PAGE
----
Die letzten 5 Focus-News des innovations-reports im Überblick:

Im Focus: Giant Magnetic Fields in the Universe

Astronomers from Bonn and Tautenburg in Thuringia (Germany) used the 100-m radio telescope at Effelsberg to observe several galaxy clusters. At the edges of these large accumulations of dark matter, stellar systems (galaxies), hot gas, and charged particles, they found magnetic fields that are exceptionally ordered over distances of many million light years. This makes them the most extended magnetic fields in the universe known so far.

The results will be published on March 22 in the journal „Astronomy & Astrophysics“.

Galaxy clusters are the largest gravitationally bound structures in the universe. With a typical extent of about 10 million light years, i.e. 100 times the...

Im Focus: Tracing down linear ubiquitination

Researchers at the Goethe University Frankfurt, together with partners from the University of Tübingen in Germany and Queen Mary University as well as Francis Crick Institute from London (UK) have developed a novel technology to decipher the secret ubiquitin code.

Ubiquitin is a small protein that can be linked to other cellular proteins, thereby controlling and modulating their functions. The attachment occurs in many...

Im Focus: Perovskite edges can be tuned for optoelectronic performance

Layered 2D material improves efficiency for solar cells and LEDs

In the eternal search for next generation high-efficiency solar cells and LEDs, scientists at Los Alamos National Laboratory and their partners are creating...

Im Focus: Polymer-coated silicon nanosheets as alternative to graphene: A perfect team for nanoelectronics

Silicon nanosheets are thin, two-dimensional layers with exceptional optoelectronic properties very similar to those of graphene. Albeit, the nanosheets are less stable. Now researchers at the Technical University of Munich (TUM) have, for the first time ever, produced a composite material combining silicon nanosheets and a polymer that is both UV-resistant and easy to process. This brings the scientists a significant step closer to industrial applications like flexible displays and photosensors.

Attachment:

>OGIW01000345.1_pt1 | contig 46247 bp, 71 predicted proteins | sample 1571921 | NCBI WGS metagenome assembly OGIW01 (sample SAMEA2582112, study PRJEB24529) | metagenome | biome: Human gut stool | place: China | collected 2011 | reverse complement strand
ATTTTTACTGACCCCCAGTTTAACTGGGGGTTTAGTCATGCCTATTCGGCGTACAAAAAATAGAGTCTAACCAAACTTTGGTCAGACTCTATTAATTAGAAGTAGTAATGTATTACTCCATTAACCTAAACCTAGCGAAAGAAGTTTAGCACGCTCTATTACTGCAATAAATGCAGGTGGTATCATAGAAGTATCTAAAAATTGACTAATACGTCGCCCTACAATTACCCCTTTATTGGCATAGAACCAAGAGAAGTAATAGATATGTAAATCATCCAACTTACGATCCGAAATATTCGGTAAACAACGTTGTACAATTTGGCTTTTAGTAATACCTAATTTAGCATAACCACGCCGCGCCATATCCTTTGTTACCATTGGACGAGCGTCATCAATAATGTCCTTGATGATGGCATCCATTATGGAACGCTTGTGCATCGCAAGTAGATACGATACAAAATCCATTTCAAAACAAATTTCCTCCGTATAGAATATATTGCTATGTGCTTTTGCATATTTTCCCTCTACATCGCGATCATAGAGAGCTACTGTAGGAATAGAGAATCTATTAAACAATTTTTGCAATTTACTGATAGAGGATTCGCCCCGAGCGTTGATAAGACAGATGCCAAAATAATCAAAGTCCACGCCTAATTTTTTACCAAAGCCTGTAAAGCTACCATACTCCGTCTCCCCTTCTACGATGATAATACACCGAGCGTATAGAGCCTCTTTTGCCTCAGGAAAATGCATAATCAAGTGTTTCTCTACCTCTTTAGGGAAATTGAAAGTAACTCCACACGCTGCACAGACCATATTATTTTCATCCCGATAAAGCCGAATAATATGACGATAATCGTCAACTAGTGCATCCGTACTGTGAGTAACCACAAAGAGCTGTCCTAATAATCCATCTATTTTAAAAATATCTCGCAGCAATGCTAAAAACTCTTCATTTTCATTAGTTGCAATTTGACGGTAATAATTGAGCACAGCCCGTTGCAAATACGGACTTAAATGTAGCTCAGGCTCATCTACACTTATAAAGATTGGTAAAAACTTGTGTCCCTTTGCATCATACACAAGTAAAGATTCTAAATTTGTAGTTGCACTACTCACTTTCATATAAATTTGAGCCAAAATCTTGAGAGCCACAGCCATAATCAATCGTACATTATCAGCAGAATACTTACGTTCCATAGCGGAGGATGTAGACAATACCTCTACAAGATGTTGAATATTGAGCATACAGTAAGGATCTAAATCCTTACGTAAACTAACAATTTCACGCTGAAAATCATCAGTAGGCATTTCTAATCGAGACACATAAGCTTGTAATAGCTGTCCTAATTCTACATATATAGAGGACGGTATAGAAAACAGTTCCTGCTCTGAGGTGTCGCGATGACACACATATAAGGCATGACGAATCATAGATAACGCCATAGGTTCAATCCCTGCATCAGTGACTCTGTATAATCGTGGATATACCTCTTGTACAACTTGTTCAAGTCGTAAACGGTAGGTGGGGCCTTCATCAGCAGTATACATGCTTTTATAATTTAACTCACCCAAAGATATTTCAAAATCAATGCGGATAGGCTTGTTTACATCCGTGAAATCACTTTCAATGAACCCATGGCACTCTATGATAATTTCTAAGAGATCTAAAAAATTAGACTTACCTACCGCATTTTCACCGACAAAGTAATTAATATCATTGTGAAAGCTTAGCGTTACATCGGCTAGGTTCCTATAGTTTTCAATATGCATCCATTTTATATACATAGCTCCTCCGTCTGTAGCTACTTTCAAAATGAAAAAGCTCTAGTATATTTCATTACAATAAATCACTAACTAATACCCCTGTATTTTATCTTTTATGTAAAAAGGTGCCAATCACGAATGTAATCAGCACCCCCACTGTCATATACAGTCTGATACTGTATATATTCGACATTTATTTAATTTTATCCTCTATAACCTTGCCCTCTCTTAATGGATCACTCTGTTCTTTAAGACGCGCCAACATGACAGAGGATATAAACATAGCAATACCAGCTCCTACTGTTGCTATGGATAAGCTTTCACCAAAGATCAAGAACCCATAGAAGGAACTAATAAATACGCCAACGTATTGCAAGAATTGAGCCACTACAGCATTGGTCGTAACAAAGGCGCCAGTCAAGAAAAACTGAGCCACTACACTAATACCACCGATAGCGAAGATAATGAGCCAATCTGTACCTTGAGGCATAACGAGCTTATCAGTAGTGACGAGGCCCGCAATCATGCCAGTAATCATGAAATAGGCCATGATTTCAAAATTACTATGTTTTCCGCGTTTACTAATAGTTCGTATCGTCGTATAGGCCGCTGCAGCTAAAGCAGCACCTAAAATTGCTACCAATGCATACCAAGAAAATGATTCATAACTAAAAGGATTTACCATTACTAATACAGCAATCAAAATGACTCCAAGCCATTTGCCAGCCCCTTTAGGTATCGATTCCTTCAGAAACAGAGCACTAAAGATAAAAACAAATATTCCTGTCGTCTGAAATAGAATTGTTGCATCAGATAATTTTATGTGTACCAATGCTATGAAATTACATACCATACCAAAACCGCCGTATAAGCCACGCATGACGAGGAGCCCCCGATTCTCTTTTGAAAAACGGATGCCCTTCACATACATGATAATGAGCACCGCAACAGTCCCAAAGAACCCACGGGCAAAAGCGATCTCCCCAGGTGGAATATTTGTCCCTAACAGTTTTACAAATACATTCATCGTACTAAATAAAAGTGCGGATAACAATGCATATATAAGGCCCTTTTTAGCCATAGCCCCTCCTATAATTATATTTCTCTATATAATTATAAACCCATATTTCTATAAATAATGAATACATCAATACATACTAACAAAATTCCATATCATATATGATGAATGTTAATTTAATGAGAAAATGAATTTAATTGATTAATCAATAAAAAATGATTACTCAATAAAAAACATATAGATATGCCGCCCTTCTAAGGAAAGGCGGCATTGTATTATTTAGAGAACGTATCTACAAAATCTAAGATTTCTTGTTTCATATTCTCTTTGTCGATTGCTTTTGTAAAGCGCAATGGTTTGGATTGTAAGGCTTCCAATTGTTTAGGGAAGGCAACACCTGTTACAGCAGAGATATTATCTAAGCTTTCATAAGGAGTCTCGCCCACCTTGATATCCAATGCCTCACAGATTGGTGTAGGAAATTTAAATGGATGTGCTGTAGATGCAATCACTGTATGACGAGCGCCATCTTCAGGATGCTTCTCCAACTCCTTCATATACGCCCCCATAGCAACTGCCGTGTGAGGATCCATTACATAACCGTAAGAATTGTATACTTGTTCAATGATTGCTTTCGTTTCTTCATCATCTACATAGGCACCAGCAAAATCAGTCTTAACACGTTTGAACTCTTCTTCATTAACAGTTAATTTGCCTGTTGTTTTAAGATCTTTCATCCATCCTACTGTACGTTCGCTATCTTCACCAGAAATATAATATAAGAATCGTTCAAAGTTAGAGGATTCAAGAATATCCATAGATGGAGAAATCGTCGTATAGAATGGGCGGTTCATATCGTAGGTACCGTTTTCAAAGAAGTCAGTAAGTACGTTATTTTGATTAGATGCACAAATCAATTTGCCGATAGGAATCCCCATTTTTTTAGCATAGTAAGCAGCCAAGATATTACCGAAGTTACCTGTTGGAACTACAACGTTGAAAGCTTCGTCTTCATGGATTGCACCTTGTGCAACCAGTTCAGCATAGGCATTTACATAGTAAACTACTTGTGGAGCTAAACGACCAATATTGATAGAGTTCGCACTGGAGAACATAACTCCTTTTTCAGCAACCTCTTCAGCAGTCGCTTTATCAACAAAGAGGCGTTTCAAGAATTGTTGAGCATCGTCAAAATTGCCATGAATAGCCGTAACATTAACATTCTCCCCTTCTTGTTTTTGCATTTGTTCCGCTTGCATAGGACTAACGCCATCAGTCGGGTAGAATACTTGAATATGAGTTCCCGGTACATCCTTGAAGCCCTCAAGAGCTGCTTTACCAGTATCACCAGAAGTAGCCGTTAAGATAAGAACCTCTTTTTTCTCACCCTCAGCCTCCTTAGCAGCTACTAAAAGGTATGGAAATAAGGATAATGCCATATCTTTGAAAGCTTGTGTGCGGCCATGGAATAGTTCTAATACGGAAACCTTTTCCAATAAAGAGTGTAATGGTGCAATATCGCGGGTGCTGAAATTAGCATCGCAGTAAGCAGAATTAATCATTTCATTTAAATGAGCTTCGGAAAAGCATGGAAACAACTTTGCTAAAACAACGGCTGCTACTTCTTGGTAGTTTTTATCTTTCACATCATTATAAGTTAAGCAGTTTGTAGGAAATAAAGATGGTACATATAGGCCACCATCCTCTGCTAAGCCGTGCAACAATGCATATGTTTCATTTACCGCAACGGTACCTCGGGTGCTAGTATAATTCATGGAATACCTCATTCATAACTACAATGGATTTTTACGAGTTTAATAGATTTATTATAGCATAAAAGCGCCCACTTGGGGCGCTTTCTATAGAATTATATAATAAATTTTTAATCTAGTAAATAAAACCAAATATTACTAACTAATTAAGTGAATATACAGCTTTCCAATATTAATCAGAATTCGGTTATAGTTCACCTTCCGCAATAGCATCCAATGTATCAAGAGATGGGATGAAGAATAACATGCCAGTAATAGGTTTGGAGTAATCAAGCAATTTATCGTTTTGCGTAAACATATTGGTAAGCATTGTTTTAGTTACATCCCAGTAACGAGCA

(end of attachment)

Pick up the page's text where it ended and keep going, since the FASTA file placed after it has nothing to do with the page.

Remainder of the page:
Silicon nanosheets are thin, two-dimensional layers with exceptional optoelectronic properties very similar to those of graphene. Albeit, the nanosheets are...

Im Focus: Researchers Imitate Molecular Crowding in Cells

Enzymes behave differently in a test tube compared with the molecular scrum of a living cell. Chemists from the University of Basel have now been able to simulate these confined natural conditions in artificial vesicles for the first time. As reported in the academic journal Small, the results are offering better insight into the development of nanoreactors and artificial organelles.

Enzymes behave differently in a test tube compared with the molecular scrum of a living cell. Chemists from the University of Basel have now been able to...

All Focus news of the innovation-report >>>

Anzeige

Anzeige

Event News

International Land Use Symposium ILUS 2017: Call for Abstracts and Registration open

20.03.2017 | Event News

CONNECT 2017: International congress on connective tissue

14.03.2017 | Event News

ICTM Conference: Turbine Construction between Big Data and Additive Manufacturing

07.03.2017 | Event News

 
Latest News

Argon is not the 'dope' for metallic hydrogen

24.03.2017 | Materials Sciences

Astronomers find unexpected, dust-obscured star formation in distant galaxy

24.03.2017 | Physics and Astronomy

Gravitational wave kicks monster black hole out of galactic core

24.03.2017 | Physics and Astronomy

VideoLinks
B2B-VideoLinks
More VideoLinks >>>